Somali Magazine – The UN has released US$25 million to Somalia’s flooding victims to help them jump-start their lives.
According to UN Office for the Coordination of Humanitarian Affairs (OCHA} nearly 1.2 million people in Somalia are already affected by heavy rains and flooding and more are expected.
The United Nations and its partners estimate that 1.6 million people could be affected by flooding in the current deyr (October to December) rainy season, with 1.5 million hectares of farmland potentially being destroyed. Increased rainfall is forecast due to a concurrence of El Niño conditions and a positive Indian Ocean Dipole phenomenon.
The Food and Agriculture Organization’s Somali Water and Land Information Management projects a flood event of a magnitude statistically likely only once in 100 years, with significant anticipated humanitarian impacts.
While all possible preparatory measures are being pursued, a flood of this magnitude can only be mitigated and not prevented. Early warning and early action can save lives and livelihoods, but large-scale displacement, increased humanitarian needs and further destruction of property remain likely.
The newly released funds – $10 million from the Central Emergency Fund (CERF) and $15 million from the Somalia Humanitarian Fund – will support efforts to prevent loss of life, stem disease outbreaks, and address food insecurity. Somalia, which has been emerging from a historic drought, is one of many countries facing a heightened risk of flooding, drought, and extreme heat in the coming months spurred by the El Niño and the positive Indian Ocean Dipole.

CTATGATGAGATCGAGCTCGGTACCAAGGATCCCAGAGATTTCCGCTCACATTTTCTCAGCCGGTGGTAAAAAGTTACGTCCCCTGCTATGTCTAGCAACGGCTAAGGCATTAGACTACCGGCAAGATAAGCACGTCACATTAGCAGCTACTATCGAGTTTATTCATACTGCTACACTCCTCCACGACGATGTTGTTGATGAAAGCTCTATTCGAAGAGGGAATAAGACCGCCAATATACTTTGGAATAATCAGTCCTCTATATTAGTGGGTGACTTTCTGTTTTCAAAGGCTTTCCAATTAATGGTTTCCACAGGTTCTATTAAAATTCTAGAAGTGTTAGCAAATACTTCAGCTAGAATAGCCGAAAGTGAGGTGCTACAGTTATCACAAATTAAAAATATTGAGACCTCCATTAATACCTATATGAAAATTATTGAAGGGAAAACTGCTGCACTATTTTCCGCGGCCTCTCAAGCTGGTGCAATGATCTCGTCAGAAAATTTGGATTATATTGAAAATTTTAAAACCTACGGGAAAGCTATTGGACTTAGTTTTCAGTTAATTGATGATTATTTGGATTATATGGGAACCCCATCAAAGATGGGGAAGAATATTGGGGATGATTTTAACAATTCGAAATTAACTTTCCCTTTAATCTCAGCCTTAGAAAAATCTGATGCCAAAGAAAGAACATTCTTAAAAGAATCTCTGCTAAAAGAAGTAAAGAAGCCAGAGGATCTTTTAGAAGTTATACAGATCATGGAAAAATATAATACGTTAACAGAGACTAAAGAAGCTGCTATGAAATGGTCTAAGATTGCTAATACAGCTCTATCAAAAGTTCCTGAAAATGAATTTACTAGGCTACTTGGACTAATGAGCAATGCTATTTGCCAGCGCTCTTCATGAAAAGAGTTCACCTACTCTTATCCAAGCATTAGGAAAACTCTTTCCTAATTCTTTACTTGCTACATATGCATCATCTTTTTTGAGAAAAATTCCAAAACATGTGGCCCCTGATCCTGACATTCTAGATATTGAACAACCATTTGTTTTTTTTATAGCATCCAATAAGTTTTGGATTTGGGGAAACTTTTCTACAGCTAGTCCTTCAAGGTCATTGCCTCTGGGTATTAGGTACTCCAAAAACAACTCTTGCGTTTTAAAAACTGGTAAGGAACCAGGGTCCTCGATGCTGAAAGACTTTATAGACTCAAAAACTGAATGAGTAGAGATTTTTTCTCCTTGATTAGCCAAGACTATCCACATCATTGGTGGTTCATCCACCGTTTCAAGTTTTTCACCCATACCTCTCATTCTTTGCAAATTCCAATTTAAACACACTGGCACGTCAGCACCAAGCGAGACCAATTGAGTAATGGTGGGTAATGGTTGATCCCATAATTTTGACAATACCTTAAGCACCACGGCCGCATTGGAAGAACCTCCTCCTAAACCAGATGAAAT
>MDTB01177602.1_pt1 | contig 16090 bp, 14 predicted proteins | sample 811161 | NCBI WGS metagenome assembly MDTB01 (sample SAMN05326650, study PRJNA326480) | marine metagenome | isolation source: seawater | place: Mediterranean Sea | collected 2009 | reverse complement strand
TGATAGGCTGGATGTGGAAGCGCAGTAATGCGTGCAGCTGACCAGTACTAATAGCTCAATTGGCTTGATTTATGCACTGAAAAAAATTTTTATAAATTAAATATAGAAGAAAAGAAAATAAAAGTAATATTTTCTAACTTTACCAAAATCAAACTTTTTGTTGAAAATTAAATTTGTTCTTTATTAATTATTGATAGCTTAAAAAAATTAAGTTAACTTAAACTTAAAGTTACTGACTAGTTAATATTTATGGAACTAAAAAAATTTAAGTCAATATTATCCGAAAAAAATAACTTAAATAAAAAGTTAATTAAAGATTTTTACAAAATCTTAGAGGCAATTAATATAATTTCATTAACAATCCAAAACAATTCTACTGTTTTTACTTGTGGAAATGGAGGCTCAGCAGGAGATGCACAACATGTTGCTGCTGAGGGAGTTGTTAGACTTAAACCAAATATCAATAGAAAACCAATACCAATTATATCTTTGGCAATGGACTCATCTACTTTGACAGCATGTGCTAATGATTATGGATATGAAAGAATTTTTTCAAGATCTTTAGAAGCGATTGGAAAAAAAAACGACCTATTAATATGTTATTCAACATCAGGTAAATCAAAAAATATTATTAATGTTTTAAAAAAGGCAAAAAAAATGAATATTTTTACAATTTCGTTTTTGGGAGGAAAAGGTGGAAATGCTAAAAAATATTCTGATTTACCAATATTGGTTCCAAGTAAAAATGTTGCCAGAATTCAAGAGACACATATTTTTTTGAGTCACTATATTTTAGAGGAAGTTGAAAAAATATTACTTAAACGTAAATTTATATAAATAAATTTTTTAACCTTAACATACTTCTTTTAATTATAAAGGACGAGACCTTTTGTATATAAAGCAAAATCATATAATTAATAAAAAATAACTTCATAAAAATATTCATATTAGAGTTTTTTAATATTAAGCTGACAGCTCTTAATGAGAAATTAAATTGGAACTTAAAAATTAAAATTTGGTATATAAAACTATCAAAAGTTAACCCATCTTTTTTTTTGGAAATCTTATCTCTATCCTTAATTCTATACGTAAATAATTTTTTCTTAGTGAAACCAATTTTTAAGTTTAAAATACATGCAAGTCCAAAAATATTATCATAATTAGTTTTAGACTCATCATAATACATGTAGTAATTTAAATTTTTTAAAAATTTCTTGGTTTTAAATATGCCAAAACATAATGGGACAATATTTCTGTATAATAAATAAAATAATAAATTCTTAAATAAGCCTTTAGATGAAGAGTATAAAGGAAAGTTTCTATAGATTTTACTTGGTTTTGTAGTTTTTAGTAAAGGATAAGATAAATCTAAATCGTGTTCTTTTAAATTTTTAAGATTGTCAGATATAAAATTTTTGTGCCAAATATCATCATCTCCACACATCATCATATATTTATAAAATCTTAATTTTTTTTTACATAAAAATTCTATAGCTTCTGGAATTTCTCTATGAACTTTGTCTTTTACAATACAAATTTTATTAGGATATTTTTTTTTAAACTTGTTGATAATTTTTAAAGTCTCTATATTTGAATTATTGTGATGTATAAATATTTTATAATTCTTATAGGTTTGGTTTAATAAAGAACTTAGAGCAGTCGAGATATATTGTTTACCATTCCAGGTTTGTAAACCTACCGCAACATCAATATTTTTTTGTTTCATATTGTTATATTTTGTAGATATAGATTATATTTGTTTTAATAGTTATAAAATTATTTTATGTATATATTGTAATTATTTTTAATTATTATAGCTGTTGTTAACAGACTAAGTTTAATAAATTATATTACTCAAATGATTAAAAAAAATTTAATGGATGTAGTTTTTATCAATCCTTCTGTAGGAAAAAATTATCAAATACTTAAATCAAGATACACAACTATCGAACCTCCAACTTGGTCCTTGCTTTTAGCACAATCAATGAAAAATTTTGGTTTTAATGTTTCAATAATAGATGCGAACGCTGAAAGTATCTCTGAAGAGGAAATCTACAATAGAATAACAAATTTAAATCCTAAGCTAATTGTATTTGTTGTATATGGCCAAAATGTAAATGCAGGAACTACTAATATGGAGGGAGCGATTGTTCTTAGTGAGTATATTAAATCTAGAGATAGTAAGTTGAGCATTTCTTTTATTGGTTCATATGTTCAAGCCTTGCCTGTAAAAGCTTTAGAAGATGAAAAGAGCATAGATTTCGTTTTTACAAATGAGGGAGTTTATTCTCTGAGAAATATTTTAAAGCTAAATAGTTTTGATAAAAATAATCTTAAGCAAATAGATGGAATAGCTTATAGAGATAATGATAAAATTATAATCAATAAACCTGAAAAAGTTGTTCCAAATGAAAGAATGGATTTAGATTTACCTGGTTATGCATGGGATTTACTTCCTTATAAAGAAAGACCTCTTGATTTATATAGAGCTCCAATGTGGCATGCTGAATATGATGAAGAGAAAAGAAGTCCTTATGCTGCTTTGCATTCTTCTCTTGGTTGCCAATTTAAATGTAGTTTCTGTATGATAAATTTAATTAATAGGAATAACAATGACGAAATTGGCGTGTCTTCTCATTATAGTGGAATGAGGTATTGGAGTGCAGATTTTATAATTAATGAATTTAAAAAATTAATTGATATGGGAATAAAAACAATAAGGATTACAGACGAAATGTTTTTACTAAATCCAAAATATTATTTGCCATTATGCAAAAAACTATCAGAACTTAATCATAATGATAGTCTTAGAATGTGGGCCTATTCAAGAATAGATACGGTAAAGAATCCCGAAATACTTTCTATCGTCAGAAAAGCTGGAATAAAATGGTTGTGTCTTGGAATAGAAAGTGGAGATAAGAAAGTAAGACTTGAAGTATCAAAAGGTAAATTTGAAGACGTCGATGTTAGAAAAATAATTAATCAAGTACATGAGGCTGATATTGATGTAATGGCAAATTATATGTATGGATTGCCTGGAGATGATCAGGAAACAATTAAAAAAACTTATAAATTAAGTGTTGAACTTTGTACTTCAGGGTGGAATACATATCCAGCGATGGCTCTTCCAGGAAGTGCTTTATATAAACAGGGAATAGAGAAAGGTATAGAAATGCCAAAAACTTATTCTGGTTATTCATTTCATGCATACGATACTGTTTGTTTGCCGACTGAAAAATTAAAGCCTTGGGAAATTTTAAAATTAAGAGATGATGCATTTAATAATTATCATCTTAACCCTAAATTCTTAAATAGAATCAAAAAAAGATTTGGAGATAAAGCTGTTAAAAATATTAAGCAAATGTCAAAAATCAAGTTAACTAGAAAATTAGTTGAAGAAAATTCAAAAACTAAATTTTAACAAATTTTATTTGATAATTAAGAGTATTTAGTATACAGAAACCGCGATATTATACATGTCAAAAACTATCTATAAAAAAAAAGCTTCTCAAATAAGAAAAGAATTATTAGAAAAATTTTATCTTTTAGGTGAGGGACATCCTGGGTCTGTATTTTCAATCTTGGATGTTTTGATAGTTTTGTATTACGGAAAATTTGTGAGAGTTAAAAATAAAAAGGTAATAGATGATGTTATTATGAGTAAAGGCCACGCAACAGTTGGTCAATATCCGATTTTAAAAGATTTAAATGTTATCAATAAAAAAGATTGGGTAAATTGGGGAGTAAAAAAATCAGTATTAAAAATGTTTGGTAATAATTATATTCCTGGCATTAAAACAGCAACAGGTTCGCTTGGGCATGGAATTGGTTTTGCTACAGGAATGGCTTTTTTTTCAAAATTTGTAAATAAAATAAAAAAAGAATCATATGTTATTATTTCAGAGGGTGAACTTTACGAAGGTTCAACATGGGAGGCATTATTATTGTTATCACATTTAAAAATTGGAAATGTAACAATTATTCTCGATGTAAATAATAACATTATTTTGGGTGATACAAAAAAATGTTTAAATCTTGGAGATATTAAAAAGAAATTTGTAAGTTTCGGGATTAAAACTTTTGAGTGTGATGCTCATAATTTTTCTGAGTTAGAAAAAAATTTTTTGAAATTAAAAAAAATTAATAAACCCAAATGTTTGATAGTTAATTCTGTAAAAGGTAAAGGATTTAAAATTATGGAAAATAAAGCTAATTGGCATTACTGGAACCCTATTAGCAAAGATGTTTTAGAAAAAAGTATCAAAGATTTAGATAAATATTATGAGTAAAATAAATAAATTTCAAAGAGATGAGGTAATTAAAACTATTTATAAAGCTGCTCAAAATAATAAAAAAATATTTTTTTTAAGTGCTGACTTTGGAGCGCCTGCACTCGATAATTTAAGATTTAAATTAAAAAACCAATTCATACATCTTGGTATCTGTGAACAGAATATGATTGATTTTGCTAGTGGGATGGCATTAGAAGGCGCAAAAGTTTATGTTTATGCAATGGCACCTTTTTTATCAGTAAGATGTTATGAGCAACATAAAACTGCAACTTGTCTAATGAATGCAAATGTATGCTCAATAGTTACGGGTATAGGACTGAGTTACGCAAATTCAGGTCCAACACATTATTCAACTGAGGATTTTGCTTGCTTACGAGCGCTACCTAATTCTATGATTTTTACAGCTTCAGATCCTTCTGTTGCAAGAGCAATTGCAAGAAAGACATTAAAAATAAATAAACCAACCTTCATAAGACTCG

“Extreme weather linked to the ongoing El Niño risks further driving up humanitarian needs in already-vulnerable communities in Somalia and many other places,” said Martin Griffiths, Under-Secretary-General for Humanitarian Affairs and Emergency Relief Coordinator. “We know what the risks are, and we need to get ahead of these looming crises.”
The CERF funds will help UN agencies and partners assist more than 280,000 people during the initial phase of the crisis, while the Somalia Humanitarian Fund resources will support more than 420,000 people. The humanitarian system now regularly incorporates extreme weather warnings, including seasonal forecasting, to inform anticipatory and early action to get ahead of crises. CERF is using a proactive approach to address the potential consequences of the current El Niño globally.
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